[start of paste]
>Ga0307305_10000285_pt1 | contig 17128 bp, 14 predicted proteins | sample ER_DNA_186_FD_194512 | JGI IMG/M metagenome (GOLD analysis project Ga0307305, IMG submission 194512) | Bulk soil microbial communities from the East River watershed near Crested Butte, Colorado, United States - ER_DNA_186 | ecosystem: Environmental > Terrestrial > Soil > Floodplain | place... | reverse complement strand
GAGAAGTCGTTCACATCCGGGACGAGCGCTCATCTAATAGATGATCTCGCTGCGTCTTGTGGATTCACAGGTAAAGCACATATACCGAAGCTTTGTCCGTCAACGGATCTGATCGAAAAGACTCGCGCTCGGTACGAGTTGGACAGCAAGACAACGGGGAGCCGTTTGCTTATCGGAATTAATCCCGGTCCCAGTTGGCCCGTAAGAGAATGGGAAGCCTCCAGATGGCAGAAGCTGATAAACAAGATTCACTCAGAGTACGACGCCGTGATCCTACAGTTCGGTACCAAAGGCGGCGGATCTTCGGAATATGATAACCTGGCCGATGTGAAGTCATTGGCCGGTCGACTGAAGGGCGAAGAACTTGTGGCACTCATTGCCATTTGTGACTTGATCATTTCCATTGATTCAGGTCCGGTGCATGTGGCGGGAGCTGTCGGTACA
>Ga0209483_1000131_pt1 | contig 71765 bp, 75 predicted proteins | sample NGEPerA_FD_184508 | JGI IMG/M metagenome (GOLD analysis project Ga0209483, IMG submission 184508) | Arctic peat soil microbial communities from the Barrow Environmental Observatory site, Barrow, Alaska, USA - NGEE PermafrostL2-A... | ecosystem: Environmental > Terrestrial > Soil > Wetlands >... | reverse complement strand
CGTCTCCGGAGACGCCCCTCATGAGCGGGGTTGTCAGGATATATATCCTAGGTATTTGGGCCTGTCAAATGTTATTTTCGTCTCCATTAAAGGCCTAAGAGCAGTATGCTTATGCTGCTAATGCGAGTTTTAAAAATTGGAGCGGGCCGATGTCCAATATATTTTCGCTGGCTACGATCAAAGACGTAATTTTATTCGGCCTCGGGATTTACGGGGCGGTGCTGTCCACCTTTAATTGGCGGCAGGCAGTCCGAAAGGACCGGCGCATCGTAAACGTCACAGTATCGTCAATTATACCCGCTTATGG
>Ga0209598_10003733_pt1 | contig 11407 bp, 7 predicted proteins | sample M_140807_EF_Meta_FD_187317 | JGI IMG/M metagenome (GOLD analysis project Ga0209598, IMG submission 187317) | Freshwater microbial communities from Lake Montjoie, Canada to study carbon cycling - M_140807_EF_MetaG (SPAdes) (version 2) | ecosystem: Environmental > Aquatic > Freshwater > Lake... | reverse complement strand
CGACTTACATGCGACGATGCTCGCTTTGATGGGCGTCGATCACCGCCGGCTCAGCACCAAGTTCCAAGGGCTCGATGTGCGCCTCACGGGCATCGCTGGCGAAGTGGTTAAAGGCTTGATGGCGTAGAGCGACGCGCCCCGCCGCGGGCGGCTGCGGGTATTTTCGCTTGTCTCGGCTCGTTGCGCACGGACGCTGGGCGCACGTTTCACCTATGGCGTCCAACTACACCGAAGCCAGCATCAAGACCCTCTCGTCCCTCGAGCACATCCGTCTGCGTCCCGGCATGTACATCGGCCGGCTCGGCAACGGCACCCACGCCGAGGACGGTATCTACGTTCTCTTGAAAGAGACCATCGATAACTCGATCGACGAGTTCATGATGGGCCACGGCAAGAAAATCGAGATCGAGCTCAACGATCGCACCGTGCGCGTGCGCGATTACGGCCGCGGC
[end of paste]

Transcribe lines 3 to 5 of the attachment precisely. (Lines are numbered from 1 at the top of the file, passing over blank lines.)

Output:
>Ga0209483_1000131_pt1 | contig 71765 bp, 75 predicted proteins | sample NGEPerA_FD_184508 | JGI IMG/M metagenome (GOLD analysis project Ga0209483, IMG submission 184508) | Arctic peat soil microbial communities from the Barrow Environmental Observatory site, Barrow, Alaska, USA - NGEE PermafrostL2-A... | ecosystem: Environmental > Terrestrial > Soil > Wetlands >... | reverse complement strand
CGTCTCCGGAGACGCCCCTCATGAGCGGGGTTGTCAGGATATATATCCTAGGTATTTGGGCCTGTCAAATGTTATTTTCGTCTCCATTAAAGGCCTAAGAGCAGTATGCTTATGCTGCTAATGCGAGTTTTAAAAATTGGAGCGGGCCGATGTCCAATATATTTTCGCTGGCTACGATCAAAGACGTAATTTTATTCGGCCTCGGGATTTACGGGGCGGTGCTGTCCACCTTTAATTGGCGGCAGGCAGTCCGAAAGGACCGGCGCATCGTAAACGTCACAGTATCGTCAATTATACCCGCTTATGG
>Ga0209598_10003733_pt1 | contig 11407 bp, 7 predicted proteins | sample M_140807_EF_Meta_FD_187317 | JGI IMG/M metagenome (GOLD analysis project Ga0209598, IMG submission 187317) | Freshwater microbial communities from Lake Montjoie, Canada to study carbon cycling - M_140807_EF_MetaG (SPAdes) (version 2) | ecosystem: Environmental > Aquatic > Freshwater > Lake... | reverse complement strand